Each of the two analog switches ASA and ASB comprises a switching control input SEA and SEB, respectively. Both switching control inputs SEA and SEB are connected to a common switching control signal input SE via which ON/OFF control signals are supplied through which the two analog switches ASA and ASB are switched on and off for generating the data pulses on both lines A and B.
Each of the two analog switches ASA and ASB is under the influence of a slope control circuit FAS and FSB, respectively.
Each of the two slope control circuits FSA and FSB has four inputs, namely E1A, E2A, E3A, E4A and E1B, E2B, E3B, E4B, respectively. Inputs E1A and E1B are fed with switching control signals USA and USB, respectively, by means of which the respective slope control circuit FSA and FSB, respectively, can be switched over between regulating mode and adjustment control mode. Inputs E2A and E2B are connected to the associated lines A and B, respectively, via differentiating capacitors CA1 and CA2, respectively. Inputs E3A and E3B are each fed with a reference signal Ref delivering a desired slope steepness value for each of the two slope control circuits FSA and FSB. Inputs E4A and E4B are each fed with a comparison signal VS delivered by a comparator output CA of a comparator COMP.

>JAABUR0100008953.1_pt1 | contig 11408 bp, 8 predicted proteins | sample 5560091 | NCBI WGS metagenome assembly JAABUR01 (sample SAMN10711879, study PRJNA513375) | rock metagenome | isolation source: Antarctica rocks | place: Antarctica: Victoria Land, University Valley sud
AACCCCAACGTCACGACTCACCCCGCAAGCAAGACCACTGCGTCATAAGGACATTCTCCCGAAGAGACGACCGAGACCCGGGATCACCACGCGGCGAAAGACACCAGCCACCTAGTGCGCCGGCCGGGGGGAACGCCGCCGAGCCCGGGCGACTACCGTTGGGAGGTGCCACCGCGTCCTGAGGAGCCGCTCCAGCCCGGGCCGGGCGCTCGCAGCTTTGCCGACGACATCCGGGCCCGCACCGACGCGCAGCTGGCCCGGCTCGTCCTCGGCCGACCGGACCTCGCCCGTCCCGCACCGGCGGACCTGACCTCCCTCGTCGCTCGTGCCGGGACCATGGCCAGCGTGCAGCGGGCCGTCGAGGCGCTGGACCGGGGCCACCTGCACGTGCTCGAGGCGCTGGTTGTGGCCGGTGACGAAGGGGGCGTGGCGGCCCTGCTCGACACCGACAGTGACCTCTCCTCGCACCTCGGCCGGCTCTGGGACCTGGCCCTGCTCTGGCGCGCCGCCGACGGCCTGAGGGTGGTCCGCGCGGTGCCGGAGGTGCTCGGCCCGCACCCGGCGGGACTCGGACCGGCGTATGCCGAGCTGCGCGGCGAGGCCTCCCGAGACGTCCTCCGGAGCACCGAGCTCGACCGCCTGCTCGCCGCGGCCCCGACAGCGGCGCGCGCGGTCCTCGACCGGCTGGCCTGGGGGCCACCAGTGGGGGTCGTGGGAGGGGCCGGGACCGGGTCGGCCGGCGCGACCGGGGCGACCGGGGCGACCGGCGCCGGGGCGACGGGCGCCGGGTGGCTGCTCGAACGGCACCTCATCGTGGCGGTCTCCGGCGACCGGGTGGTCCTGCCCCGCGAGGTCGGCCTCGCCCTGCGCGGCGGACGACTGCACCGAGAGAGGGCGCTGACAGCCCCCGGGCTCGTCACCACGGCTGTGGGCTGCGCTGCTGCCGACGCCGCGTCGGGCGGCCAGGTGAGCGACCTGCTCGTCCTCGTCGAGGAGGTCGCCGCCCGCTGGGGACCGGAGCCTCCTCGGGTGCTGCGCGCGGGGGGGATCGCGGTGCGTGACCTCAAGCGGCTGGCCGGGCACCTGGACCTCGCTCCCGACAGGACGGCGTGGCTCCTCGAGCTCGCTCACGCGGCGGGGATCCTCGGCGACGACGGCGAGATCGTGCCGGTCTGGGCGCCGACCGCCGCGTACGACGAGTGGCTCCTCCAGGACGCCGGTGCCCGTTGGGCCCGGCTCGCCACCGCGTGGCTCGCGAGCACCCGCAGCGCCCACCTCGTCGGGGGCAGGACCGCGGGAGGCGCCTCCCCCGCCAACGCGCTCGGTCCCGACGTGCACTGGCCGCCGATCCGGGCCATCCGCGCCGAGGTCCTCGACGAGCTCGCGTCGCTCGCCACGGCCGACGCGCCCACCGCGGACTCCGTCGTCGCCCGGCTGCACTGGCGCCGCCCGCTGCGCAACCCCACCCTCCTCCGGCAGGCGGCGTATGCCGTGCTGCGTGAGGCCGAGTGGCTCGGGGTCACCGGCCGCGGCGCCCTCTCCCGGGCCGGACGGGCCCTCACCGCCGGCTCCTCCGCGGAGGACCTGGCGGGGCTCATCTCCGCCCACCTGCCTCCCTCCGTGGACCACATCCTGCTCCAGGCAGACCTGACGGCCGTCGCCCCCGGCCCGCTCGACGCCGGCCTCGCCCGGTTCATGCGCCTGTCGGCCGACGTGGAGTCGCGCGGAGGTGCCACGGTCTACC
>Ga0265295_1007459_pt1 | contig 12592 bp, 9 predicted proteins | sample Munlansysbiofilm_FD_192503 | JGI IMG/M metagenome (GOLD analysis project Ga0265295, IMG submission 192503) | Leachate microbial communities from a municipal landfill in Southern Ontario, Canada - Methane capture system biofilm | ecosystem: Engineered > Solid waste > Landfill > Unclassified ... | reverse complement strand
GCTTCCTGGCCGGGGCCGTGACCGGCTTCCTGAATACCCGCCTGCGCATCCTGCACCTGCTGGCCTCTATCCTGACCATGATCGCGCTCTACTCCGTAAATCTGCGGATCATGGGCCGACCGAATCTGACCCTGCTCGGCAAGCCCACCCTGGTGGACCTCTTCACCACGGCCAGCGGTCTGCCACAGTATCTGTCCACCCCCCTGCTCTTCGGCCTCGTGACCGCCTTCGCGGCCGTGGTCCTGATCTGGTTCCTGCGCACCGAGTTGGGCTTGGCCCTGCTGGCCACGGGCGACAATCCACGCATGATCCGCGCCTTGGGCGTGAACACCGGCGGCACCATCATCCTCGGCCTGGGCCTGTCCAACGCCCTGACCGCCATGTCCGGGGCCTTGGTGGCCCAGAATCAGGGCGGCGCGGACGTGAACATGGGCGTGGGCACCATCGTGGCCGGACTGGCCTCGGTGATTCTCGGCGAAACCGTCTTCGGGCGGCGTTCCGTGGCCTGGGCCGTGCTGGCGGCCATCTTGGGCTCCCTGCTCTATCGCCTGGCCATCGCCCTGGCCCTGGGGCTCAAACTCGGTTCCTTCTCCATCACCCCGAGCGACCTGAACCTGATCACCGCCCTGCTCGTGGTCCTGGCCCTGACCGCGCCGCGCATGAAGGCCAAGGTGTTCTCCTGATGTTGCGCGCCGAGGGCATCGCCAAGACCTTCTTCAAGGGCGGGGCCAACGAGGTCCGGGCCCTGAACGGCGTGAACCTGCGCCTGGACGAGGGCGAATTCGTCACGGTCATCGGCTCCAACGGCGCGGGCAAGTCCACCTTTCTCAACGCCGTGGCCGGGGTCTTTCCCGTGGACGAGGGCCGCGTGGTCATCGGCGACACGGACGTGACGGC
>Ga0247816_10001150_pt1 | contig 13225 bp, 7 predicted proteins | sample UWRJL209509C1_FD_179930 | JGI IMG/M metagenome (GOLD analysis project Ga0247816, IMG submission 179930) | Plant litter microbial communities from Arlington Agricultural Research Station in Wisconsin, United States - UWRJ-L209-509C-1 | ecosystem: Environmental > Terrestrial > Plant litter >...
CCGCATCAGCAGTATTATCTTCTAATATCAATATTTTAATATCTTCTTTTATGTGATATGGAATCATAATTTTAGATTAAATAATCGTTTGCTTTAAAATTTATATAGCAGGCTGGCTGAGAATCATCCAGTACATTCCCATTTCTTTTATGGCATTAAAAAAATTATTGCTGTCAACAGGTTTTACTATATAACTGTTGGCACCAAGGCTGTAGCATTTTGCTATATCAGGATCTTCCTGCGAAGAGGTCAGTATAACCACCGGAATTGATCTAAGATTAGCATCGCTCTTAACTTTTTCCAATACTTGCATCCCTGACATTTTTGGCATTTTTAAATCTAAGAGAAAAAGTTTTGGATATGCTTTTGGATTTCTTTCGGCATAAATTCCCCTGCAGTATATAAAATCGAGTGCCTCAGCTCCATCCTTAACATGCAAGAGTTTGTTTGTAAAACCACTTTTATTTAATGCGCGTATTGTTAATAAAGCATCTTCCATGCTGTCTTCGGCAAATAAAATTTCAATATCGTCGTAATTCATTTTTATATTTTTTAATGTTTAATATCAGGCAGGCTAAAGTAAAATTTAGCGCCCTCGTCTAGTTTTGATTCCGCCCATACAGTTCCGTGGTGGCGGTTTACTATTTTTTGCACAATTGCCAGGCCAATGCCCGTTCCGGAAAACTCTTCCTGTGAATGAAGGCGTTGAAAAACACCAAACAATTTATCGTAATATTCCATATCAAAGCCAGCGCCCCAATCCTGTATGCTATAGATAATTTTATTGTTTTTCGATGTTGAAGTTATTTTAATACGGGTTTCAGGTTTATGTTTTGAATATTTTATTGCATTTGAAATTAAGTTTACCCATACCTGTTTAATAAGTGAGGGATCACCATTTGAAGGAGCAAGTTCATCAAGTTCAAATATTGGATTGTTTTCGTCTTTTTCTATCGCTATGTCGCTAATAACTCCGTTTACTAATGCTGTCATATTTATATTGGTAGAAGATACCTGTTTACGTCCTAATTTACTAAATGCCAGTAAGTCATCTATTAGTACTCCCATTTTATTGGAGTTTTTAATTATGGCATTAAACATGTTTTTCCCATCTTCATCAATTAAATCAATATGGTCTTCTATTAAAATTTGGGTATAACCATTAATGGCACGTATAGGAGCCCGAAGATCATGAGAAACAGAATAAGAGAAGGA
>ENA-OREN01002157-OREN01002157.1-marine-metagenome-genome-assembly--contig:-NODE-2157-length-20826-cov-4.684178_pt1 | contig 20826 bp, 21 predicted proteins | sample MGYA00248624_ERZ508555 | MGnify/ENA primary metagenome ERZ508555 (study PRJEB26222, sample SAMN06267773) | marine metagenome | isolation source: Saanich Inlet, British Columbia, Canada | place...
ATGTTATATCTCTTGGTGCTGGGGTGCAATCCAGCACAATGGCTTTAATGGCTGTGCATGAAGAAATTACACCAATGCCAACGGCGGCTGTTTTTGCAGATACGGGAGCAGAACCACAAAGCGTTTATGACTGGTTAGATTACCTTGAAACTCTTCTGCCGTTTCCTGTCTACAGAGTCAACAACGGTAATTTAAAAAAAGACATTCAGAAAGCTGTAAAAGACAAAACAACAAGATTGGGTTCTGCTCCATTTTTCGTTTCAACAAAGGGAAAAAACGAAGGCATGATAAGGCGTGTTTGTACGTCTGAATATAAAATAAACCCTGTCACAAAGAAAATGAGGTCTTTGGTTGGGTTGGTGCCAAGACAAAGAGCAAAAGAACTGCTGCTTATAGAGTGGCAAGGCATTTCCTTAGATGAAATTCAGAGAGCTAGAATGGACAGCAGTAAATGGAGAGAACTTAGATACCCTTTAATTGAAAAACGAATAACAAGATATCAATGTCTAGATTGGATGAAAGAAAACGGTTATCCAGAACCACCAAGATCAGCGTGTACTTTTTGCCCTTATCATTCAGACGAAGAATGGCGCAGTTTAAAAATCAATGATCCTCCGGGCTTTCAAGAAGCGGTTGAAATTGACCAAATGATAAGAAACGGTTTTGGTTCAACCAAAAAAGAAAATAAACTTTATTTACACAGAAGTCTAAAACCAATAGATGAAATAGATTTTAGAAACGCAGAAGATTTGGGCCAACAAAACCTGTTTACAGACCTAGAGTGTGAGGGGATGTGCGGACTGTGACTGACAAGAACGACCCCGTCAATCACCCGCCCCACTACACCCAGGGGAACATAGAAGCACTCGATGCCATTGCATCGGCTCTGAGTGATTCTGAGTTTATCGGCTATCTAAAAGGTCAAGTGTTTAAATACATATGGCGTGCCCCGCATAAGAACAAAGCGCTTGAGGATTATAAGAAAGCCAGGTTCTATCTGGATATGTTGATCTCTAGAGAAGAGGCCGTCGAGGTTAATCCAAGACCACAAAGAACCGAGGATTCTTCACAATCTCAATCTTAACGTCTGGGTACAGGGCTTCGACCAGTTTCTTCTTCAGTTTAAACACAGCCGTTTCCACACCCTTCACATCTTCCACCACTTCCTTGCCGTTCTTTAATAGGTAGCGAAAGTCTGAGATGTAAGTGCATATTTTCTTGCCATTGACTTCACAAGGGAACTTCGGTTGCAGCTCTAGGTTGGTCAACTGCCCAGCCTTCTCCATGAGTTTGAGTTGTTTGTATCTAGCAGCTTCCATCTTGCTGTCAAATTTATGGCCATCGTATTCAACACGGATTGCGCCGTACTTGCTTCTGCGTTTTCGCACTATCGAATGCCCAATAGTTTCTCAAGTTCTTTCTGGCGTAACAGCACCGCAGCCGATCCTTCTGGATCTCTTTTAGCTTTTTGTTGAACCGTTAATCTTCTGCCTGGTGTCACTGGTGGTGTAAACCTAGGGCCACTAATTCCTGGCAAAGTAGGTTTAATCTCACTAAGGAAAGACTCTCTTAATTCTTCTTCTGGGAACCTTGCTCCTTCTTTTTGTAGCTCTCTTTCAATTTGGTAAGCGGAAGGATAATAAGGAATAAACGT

Lines A and B, furthermore, are each connected to a capacitor CA2 and CB2, respectively, via a low-pass filter LPA and LPB, respectively. The sides of CA2 and CB2 remote from low-pass filters LPA and LPB are connected to both ends of a series connection comprising a resistor RdA and a resistor RdB. A central point MP between RdA and RdB is connected via an additional transistor Rt to a reference voltage source Vct which, on the side remote from Rt, is connected to GND. The two sides of resistor Rt are connected to a first comparator input CI1 and a second comparator input CI2, respectively, of comparator COMP.